A Different Kind of Angst: What Needs to Go Right on Offense

In January, during the Cubs Convention at the Sheraton Grand in Chicago, Joe Maddon titillated the crowd with his confident proclamation that the Cubs would repeat their World Series title, and no one in the crowd doubted it.

In the months since, “That’s Cub” has become, again, both a pejorative and mocking refrain, depending on who is delivering it, and a sad return to the comfort of mediocrity for Cubs fans, many of whom must have found the past two seasons unfamiliar, though brilliant. A team previously defined by what goes wrong reversed that—at least temporarily—but so far the Cubs of 2017 have looked more like the classic lovable losers. Except not always that lovable.

Why the Cubs have been so mediocre has inspired a lot of hypothesizing and finger pointing from the outside, but as is often the case, something so confounding as the defending world champions struggling so badly is caused by a variety of factors. The good news is that all of these can change.  This current angst can be flipped into celebration pretty easily. Theo Epstein has been knocked for saying it, but the fixes the team needs are already in the clubhouse.

To begin, we should point to the evaporation of offensive production from Ben Zobrist, Addison Russell, and Kyle Schwarber.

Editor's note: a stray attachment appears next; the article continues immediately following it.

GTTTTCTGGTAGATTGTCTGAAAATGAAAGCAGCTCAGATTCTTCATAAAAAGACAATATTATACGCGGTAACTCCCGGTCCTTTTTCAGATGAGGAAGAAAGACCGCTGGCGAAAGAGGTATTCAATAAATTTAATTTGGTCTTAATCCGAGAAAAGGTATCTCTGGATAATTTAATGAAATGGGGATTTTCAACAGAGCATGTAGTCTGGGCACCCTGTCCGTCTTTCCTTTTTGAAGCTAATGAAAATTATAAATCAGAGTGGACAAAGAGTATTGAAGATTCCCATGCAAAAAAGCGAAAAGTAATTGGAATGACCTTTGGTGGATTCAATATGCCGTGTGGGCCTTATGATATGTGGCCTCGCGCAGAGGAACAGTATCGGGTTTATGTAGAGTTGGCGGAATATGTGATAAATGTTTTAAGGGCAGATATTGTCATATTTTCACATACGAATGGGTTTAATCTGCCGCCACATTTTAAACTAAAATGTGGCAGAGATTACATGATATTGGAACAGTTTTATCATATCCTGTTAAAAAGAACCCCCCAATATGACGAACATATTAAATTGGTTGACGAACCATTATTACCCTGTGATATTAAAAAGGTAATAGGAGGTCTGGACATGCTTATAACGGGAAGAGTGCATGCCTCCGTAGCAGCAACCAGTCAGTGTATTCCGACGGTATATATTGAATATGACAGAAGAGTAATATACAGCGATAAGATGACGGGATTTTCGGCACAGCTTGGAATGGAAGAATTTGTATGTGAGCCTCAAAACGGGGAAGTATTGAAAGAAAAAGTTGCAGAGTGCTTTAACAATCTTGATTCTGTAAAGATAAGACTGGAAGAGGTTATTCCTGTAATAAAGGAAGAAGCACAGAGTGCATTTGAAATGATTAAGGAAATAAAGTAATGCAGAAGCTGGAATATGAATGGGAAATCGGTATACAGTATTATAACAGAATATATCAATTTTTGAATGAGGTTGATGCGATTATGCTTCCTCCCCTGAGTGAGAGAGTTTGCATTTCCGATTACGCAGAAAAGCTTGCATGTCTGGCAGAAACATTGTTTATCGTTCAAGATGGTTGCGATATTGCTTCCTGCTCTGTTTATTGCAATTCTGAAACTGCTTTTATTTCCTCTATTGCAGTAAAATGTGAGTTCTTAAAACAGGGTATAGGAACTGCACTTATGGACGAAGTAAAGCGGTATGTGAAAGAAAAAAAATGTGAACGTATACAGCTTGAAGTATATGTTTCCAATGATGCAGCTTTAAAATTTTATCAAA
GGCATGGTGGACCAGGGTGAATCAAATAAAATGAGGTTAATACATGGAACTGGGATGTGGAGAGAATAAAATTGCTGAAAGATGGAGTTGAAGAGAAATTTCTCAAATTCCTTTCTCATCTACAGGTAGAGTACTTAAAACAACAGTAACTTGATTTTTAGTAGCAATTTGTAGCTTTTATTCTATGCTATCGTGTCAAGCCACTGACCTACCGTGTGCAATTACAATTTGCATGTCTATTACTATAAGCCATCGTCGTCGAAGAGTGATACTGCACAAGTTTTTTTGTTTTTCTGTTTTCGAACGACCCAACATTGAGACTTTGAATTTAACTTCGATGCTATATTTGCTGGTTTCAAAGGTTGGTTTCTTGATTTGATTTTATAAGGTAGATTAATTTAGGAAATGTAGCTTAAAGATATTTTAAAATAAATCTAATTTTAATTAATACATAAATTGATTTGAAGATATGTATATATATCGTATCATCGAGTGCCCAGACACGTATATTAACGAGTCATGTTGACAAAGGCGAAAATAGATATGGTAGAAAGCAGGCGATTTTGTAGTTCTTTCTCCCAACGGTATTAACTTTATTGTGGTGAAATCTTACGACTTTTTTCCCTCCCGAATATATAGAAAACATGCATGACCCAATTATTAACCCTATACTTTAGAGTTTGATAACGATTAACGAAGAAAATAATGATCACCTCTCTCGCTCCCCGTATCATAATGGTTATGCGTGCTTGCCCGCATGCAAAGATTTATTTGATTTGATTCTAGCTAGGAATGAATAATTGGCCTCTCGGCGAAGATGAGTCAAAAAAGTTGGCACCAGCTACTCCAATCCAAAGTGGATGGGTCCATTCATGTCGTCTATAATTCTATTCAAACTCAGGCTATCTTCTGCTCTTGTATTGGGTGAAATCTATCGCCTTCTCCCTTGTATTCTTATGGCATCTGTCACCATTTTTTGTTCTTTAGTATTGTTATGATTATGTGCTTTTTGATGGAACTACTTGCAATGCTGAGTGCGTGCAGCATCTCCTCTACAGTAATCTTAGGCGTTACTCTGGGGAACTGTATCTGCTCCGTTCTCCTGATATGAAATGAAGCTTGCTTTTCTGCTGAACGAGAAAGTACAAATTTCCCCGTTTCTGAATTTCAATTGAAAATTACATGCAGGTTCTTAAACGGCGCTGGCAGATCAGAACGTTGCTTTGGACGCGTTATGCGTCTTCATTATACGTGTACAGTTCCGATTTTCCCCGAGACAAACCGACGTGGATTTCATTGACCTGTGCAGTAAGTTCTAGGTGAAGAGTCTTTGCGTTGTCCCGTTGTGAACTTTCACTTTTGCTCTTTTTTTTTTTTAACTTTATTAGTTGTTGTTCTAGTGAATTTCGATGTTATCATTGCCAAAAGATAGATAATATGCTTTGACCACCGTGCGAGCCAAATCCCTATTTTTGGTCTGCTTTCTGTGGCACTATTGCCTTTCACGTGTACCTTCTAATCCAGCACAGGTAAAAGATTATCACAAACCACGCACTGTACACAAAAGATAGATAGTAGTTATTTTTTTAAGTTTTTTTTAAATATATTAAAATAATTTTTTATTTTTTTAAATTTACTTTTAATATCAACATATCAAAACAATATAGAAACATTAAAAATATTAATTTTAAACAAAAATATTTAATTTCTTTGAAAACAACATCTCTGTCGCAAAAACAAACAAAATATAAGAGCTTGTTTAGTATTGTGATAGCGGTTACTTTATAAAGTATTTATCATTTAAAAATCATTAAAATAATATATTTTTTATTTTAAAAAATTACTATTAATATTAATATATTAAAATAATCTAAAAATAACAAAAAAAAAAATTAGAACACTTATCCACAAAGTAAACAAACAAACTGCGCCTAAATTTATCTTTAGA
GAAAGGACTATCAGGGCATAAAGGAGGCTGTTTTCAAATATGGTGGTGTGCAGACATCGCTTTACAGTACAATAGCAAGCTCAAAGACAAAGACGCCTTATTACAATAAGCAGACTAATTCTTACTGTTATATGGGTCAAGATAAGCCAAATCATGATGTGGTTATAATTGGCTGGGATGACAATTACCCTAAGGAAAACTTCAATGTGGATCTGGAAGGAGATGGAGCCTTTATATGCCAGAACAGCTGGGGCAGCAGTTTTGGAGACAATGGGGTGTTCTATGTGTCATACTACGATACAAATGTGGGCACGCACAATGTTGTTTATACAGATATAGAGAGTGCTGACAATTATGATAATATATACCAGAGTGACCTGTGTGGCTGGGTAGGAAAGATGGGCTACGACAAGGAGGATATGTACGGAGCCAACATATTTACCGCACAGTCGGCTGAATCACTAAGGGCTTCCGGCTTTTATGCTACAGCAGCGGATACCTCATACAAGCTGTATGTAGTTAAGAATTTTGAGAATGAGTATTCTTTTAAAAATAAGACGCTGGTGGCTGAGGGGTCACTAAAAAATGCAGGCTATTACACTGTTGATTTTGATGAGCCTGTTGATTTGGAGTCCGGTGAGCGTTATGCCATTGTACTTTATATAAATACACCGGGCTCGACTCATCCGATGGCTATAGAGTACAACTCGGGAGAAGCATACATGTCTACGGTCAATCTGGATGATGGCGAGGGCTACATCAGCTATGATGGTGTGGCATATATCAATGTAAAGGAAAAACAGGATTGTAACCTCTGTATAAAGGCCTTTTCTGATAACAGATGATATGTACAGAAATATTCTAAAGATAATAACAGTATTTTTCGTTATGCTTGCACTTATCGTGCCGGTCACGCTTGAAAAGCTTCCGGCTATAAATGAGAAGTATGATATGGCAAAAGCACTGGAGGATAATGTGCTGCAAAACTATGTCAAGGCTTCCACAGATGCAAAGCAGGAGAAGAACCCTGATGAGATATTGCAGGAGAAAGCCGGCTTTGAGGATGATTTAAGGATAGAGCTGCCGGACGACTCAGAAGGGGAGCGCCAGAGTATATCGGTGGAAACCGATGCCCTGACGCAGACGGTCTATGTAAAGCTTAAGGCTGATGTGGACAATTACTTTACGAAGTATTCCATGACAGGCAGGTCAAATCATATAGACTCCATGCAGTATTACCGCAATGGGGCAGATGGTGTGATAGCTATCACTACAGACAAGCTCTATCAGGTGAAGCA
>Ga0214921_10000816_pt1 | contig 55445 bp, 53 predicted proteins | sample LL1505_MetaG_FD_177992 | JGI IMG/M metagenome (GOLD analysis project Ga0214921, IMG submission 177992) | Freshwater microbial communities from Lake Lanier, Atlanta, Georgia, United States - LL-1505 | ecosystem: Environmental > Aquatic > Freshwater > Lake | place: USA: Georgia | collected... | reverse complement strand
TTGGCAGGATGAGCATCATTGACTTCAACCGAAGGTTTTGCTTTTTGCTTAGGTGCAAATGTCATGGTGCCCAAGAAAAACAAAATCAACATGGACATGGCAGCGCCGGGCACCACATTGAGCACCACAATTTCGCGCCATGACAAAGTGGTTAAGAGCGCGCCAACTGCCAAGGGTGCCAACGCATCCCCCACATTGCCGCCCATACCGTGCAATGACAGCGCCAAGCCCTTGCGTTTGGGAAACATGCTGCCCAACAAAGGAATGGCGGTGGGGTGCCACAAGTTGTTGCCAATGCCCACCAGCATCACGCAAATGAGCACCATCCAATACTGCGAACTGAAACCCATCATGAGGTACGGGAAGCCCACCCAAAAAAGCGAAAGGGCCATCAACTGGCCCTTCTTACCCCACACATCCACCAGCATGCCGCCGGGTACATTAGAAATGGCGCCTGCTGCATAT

These three are bearing the bulk of the blame because usual stalwarts Anthony Rizzo and Kris Bryant are not truly struggling, and instead are just a tad unlucky so far. Rizzo’s batting average is down to .259 from last year’s .292, but he has otherwise been almost equally productive, boasting an OBP that is on par with where he has been the past four seasons, and power numbers commensurate with recent performance as well. The easy scapegoat for this change is his BABIP: .309 in 2016, and .242 so far this year. All signs point to course correction for Rizzo. The story is the same for Bryant, as he actually has an OBP that is better than last season (.399 from .385), and he has otherwise been roughly the same hitter, minus the change in BABIP (.301 from .332).

So the difference for the lineup boils down to three key pieces. Schwarber cannot be fairly measured against last season, so for his purposes, let’s stick to 2015, but otherwise, take a look at the difference in production from just those three players:

Kyle Schwarber (2015) 273 .246 .307 .293
Kyle Schwarber (2017) 277 .178 .245 .200
Addison Russell (2016) 598 .238 .275 .277
Addison Russell (2017) 283 .226 .246 .276
Ben Zobrist (2016) 631 .272 .306 .290
Ben Zobrist (2017) 239 .214 .238 .226

For all three, their production is down practically across the board. Schwarber’s is the most extreme, and Addison Russell’s might be slight, but the Cubs need at least one of these three to start clicking for the offense to get it together.